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A Dynamic Incentive-Based Argument for Conditional Transfers

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  • Dilip Mookherjee

    ()
    (Institute for Economic Development, Boston University)

  • Debraj Ray

    ()
    (Department of Economics, New York University)

Abstract

We compare the long-run e ects of replacing unconditional transfers to the poor by transfers conditional on the education of children. Unlike the Mirrlees income taxation model, the distribution of skill evolves endogenously. Human capital accumulation follows the Freeman-Ljungqvist-Mookherjee-Ray OLG model with missing capital markets and dynastic bequest motives. Conditional transfers (funded by taxes on earnings of the skilled) are shown to induce higher long run output per capita and (both utilitarian and Rawlsian) welfare, owing to their superior effect on skill accumulation incentives. The result is established both with two skill levels, and a continuum of occupations.

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Bibliographic Info

Paper provided by Boston University - Department of Economics in its series Boston University - Department of Economics - The Institute for Economic Development Working Papers Series with number dp-170.

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Length: 26 pages
Date of creation: Apr 2008
Date of revision:
Handle: RePEc:bos:iedwpr:dp-170

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References

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  1. Mookherjee, Dilip & Napel, Stefan, 2007. "Intergenerational mobility and macroeconomic history dependence," Journal of Economic Theory, Elsevier, Elsevier, vol. 137(1), pages 49-78, November.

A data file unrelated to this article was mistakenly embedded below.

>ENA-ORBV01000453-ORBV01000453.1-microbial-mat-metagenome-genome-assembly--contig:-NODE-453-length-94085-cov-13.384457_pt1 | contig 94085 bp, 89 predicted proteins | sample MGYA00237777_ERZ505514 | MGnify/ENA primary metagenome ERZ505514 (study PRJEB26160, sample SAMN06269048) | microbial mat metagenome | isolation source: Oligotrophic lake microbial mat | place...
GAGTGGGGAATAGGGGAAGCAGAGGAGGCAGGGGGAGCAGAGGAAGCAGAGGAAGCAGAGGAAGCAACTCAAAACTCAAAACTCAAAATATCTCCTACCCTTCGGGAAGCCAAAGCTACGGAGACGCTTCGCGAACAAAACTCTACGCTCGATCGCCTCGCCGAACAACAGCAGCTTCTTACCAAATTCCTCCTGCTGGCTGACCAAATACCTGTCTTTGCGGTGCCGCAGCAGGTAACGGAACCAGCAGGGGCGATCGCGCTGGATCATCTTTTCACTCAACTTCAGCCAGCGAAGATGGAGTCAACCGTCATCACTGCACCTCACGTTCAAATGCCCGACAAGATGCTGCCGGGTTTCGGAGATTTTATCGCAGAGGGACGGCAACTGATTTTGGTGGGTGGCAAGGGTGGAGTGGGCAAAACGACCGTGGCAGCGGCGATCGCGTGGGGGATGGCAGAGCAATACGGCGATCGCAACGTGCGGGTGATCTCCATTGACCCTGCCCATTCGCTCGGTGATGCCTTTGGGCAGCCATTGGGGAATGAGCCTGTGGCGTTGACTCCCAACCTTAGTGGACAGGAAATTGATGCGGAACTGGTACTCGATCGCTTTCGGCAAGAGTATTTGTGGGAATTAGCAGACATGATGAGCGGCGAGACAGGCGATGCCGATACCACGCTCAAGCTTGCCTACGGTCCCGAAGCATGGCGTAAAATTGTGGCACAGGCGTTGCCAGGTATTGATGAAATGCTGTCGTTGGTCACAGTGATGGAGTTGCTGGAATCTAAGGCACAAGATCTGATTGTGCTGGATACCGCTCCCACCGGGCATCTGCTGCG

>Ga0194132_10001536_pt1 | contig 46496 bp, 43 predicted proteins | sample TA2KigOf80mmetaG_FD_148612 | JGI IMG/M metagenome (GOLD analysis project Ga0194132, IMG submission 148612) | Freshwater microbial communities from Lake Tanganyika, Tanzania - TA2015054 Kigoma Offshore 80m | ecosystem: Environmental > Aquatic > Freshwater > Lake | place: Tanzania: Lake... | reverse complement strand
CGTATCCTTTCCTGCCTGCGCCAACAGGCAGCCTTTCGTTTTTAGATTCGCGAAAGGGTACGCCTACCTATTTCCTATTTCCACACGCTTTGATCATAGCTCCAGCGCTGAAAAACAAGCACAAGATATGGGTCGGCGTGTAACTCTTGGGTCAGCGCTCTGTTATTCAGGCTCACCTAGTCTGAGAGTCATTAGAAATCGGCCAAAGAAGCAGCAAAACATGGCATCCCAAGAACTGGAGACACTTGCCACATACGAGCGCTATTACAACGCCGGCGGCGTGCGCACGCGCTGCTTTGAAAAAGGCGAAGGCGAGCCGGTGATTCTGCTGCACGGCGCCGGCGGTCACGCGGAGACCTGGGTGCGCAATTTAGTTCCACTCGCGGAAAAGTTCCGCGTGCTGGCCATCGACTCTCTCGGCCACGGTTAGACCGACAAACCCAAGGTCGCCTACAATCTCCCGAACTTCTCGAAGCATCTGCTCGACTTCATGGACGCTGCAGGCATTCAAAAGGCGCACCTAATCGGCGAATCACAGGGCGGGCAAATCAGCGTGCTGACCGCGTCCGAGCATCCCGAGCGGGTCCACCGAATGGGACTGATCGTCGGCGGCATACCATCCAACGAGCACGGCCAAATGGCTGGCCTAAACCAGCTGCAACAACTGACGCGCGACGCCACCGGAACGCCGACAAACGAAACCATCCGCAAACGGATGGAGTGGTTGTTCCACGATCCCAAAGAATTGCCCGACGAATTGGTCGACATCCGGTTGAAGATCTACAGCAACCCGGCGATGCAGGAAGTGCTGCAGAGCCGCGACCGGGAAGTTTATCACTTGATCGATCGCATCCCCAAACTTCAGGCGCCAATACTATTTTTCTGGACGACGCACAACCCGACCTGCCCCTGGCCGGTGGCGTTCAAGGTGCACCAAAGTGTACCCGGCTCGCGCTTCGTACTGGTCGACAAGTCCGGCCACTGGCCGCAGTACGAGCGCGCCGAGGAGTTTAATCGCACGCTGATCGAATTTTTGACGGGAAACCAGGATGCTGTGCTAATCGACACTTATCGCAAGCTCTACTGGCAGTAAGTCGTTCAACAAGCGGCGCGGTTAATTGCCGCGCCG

2. Banerjee, Abhijit Vinayak & Benabou, Roland & Mookherjee, Dilip (ed.), 2006. "Understanding Poverty," OUP Catalogue, Oxford University Press, Oxford University Press, number 9780195305203, October.
  3. Dilip Mookherjee & Debraj Ray, 2000. "Persistent Inequality," Boston University - Department of Economics - The Institute for Economic Development Working Papers Series, Boston University - Department of Economics dp-108, Boston University - Department of Economics, revised Oct 2002.
  4. Skoufias, Emmanuel & Parker, Susan W., 2001. "Conditional cash transfers and their impact on child work and schooling," FCND briefs, International Food Policy Research Institute (IFPRI) 123, International Food Policy Research Institute (IFPRI).
  5. Ljungqvist, Lars, 1993. "Economic underdevelopment : The case of a missing market for human capital," Journal of Development Economics, Elsevier, Elsevier, vol. 40(2), pages 219-239, April.
  6. Freeman, Scott, 1996. "Equilibrium Income Inequality among Identical Agents," Journal of Political Economy, University of Chicago Press, University of Chicago Press, vol. 104(5), pages 1047-64, October.
  7. Marianne Bertrand & Sendhil Mullainathan & Eldar Shafir, 2004. "A Behavioral-Economics View of Poverty," American Economic Review, American Economic Association, American Economic Association, vol. 94(2), pages 419-423, May.
  8. Behrman, Jere R & Sengupta, Piyali & Todd, Petra, 2005. "Progressing through PROGRESA: An Impact Assessment of a School Subsidy Experiment in Rural Mexico," Economic Development and Cultural Change, University of Chicago Press, vol. 54(1), pages 237-75, October.
  9. Debraj Ray, 2006. "On the dynamics of inequality," Economic Theory, Springer, Springer, vol. 29(2), pages 291-306, October.
  10. Thurow, Lester C, 1974. "Cash Versus In-Kind Transfers," American Economic Review, American Economic Association, American Economic Association, vol. 64(2), pages 190-95, May.
  11. Galasso, Emanuela & Ravallion, Martin, 2005. "Decentralized targeting of an antipoverty program," Journal of Public Economics, Elsevier, Elsevier, vol. 89(4), pages 705-727, April.
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Cited by:
  1. Schneider, Andrea, 2010. "Redistributive taxation vs. education subsidies: Fostering equality and social mobility in an intergenerational model," Economics of Education Review, Elsevier, Elsevier, vol. 29(4), pages 597-605, August.
  2. Dilip Mookherjee & Silvia Prina & Debraj Ray, 2010. "A Theory Of Endogenous Fertility With Occupational Choice," Boston University - Department of Economics - Working Papers Series, Boston University - Department of Economics WP2010-036, Boston University - Department of Economics.

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